• Birth trauma - Maybe traumatic birth experience, didn’t feel supported or protected, or shift in partner dynamic

  • Internal changes - becoming a parent - right of passage - transition - maiden to mother - boy to man

  • Anxiety or Depression - We don’t have a tribe to help us understand what’s going on and solve problems

  • Pressure - We feel like we have to fulfill our partner’s needs - feel like we’re expected to reach climax

  • Body image - Haven’t accepted how our bodies have changed

  • Body parts - Breasts used to be a sexual object


We know who we are as individuals, as a girlfriend or boyfriend, maybe as a wife or husband. But discovering who we are as parents is a whole new territory. You might find yourself asking, “Who am I as a mother/father? And where does being a partner fit into that?” There is no instruction manual for your new identity as a parent. Suddenly all eyes are on Baby. And in this sensitive time when hormones are changing, sleep is sporadic, having gone through the intense experience of bringing a life into the world; we can get kind of lost.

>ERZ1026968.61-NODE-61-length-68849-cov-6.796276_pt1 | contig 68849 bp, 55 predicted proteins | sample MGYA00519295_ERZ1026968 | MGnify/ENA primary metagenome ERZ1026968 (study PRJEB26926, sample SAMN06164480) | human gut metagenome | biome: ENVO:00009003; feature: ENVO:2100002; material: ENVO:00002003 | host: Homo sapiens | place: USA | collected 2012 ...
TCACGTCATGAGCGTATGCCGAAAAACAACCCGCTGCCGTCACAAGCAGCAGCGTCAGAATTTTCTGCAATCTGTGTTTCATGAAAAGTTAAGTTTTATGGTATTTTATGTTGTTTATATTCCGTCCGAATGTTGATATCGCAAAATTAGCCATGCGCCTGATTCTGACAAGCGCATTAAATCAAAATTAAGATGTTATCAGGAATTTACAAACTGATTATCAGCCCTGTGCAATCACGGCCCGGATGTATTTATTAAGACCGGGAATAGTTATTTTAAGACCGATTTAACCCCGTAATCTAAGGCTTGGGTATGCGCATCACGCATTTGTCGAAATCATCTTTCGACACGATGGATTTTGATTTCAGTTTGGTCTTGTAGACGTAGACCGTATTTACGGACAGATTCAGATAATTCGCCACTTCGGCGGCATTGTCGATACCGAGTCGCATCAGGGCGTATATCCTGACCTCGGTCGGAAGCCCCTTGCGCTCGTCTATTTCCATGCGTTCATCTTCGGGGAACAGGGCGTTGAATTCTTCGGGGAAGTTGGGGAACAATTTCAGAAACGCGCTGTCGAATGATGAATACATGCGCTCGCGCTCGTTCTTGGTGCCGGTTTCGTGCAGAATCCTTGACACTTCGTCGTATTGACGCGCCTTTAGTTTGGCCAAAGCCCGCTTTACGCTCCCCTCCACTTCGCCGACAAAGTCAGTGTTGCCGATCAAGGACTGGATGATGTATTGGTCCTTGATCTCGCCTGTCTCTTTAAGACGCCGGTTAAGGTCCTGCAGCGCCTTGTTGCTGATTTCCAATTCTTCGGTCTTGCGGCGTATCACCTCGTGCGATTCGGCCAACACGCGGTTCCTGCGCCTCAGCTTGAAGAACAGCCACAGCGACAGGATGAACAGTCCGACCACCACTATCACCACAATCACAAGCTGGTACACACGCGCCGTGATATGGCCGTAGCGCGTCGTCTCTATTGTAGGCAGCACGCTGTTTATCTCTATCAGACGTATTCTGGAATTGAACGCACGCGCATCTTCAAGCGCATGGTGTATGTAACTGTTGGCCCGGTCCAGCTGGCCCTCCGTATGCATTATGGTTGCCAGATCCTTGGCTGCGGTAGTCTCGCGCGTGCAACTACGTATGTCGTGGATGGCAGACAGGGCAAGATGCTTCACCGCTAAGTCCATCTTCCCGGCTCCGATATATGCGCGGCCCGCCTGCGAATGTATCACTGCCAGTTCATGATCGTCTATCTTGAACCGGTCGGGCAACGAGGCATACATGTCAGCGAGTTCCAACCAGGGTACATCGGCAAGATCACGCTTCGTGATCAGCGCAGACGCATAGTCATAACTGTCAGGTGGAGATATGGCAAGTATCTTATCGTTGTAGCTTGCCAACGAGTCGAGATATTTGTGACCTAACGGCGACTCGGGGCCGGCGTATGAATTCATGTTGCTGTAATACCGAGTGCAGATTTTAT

There were times in the first year postpartum when my sexual desire was so non-existent that I actually thought I’d be happy if we never have sex again. But I knew deep down that eventually our relationship would crumble without that connection. The pillar of a child’s health is the relationship of their parents. In most cases, that child was born out of that union. Family life depends on connection between the parents. Making life all about Baby will not lead in a healthy direction for anyone. Children feel when we are really bonded. Being connected is not just important for us as partners, but for the family unit as a whole.


When people have babies, everything unresolved rises to the surface. Shadow parts of the relationship, which there always are, tend to come to the surface. Birth is a maturing process, and as we mature, who we are emotionally, physically, spiritually, and sexually - evolves. The problem is that our cultural conversation around sex doesn’t really include that evolution. If you’ll be really honest with yourself, you might find this rings true for you…